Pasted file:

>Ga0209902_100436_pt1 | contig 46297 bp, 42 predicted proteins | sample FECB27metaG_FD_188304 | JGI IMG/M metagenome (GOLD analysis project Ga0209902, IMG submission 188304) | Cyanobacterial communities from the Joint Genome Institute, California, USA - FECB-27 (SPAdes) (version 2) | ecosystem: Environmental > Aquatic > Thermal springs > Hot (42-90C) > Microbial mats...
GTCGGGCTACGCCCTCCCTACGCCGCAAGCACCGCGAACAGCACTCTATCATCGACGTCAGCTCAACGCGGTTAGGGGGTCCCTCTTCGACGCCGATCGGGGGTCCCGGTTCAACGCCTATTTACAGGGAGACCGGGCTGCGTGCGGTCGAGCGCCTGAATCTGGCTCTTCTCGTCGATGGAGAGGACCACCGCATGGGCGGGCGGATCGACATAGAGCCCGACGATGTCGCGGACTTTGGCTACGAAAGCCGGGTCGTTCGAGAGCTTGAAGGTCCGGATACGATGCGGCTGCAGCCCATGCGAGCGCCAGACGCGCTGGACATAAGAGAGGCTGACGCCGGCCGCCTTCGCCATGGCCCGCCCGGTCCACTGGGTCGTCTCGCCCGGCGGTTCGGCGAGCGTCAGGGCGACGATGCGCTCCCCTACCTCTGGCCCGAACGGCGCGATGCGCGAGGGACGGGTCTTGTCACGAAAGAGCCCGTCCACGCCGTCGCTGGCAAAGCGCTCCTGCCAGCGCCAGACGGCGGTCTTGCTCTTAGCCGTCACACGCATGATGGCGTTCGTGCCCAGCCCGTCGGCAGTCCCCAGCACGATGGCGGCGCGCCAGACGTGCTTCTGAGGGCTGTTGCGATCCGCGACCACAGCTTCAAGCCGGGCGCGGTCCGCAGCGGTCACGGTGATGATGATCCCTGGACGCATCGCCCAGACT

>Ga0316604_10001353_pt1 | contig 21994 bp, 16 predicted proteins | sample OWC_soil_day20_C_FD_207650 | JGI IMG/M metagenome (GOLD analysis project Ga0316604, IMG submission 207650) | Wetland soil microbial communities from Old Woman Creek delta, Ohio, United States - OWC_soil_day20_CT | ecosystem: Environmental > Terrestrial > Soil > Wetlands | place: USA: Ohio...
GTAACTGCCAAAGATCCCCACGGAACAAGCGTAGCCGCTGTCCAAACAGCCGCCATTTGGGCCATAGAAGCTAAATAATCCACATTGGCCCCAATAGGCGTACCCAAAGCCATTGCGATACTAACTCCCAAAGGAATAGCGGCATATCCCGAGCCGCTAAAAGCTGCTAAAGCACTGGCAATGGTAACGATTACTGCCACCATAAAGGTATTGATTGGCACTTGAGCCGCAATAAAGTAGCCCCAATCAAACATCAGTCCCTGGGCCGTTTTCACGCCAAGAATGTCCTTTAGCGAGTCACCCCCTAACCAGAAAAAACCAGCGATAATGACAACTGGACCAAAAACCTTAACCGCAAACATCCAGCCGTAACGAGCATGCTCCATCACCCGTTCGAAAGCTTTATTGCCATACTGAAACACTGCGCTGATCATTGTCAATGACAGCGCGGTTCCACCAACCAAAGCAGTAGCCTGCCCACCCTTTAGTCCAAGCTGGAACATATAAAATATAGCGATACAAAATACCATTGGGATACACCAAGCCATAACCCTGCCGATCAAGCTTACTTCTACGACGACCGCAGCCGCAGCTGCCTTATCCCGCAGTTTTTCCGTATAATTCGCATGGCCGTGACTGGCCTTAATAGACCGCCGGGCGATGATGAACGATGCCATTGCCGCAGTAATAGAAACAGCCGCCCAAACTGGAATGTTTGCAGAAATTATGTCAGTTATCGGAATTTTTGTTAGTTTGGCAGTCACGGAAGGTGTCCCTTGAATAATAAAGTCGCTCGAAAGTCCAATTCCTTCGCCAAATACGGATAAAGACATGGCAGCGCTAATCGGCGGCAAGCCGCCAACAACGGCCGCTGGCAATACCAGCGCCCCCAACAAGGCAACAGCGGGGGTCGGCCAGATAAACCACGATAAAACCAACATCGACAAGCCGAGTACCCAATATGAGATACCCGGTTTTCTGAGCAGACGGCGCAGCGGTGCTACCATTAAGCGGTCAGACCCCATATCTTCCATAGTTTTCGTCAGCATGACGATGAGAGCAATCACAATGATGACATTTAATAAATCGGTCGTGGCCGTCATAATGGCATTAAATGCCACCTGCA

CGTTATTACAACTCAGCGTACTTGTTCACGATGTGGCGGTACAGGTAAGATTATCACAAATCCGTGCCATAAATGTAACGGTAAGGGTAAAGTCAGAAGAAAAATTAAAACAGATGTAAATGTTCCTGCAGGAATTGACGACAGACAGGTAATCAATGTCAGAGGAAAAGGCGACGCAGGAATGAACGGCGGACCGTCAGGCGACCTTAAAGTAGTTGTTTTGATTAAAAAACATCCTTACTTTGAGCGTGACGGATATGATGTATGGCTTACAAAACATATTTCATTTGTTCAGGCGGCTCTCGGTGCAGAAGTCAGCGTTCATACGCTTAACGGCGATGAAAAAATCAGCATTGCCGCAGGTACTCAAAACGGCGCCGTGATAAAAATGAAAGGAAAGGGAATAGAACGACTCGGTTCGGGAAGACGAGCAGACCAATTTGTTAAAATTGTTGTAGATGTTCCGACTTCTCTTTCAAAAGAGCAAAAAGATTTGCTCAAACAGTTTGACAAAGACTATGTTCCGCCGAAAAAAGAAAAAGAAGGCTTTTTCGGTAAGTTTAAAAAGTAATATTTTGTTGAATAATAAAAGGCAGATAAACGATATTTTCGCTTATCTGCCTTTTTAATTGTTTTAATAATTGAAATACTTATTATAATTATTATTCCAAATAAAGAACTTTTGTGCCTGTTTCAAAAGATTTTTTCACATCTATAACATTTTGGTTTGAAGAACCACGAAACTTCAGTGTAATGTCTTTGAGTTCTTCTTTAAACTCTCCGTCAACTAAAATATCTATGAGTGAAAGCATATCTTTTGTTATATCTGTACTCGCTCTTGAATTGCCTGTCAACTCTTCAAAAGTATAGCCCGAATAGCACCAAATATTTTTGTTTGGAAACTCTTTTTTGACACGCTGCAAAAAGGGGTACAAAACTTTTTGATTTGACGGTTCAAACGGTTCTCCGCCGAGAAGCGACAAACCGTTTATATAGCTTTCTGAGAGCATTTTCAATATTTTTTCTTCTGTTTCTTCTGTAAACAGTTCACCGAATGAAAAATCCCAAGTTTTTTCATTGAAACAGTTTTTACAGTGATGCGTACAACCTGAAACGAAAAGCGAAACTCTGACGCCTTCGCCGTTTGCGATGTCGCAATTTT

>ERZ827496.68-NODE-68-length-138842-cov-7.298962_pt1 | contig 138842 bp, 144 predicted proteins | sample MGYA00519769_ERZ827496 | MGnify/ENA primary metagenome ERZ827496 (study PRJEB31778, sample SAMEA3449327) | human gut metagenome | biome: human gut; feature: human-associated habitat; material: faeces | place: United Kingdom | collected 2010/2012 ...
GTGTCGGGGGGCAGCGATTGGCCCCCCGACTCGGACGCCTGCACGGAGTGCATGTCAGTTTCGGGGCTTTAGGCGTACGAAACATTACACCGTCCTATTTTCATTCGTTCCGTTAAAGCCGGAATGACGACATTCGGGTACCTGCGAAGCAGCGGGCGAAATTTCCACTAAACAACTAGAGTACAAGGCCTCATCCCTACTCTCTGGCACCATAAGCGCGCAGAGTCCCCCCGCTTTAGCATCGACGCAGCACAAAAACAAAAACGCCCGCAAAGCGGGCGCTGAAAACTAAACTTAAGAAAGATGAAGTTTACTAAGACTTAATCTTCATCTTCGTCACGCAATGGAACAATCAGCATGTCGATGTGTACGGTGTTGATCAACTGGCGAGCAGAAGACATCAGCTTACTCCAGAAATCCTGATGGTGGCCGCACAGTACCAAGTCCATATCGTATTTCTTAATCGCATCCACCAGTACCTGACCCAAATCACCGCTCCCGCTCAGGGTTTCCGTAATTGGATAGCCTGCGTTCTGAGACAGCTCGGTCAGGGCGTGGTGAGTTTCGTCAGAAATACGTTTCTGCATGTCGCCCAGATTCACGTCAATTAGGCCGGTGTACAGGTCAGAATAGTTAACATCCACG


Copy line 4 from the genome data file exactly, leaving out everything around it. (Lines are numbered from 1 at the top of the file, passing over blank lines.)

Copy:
GTAACTGCCAAAGATCCCCACGGAACAAGCGTAGCCGCTGTCCAAACAGCCGCCATTTGGGCCATAGAAGCTAAATAATCCACATTGGCCCCAATAGGCGTACCCAAAGCCATTGCGATACTAACTCCCAAAGGAATAGCGGCATATCCCGAGCCGCTAAAAGCTGCTAAAGCACTGGCAATGGTAACGATTACTGCCACCATAAAGGTATTGATTGGCACTTGAGCCGCAATAAAGTAGCCCCAATCAAACATCAGTCCCTGGGCCGTTTTCACGCCAAGAATGTCCTTTAGCGAGTCACCCCCTAACCAGAAAAAACCAGCGATAATGACAACTGGACCAAAAACCTTAACCGCAAACATCCAGCCGTAACGAGCATGCTCCATCACCCGTTCGAAAGCTTTATTGCCATACTGAAACACTGCGCTGATCATTGTCAATGACAGCGCGGTTCCACCAACCAAAGCAGTAGCCTGCCCACCCTTTAGTCCAAGCTGGAACATATAAAATATAGCGATACAAAATACCATTGGGATACACCAAGCCATAACCCTGCCGATCAAGCTTACTTCTACGACGACCGCAGCCGCAGCTGCCTTATCCCGCAGTTTTTCCGTATAATTCGCATGGCCGTGACTGGCCTTAATAGACCGCCGGGCGATGATGAACGATGCCATTGCCGCAGTAATAGAAACAGCCGCCCAAACTGGAATGTTTGCAGAAATTATGTCAGTTATCGGAATTTTTGTTAGTTTGGCAGTCACGGAAGGTGTCCCTTGAATAATAAAGTCGCTCGAAAGTCCAATTCCTTCGCCAAATACGGATAAAGACATGGCAGCGCTAATCGGCGGCAAGCCGCCAACAACGGCCGCTGGCAATACCAGCGCCCCCAACAAGGCAACAGCGGGGGTCGGCCAGATAAACCACGATAAAACCAACATCGACAAGCCGAGTACCCAATATGAGATACCCGGTTTTCTGAGCAGACGGCGCAGCGGTGCTACCATTAAGCGGTCAGACCCCATATCTTCCATAGTTTTCGTCAGCATGACGATGAGAGCAATCACAATGATGACATTTAATAAATCGGTCGTGGCCGTCATAATGGCATTAAATGCCACCTGCA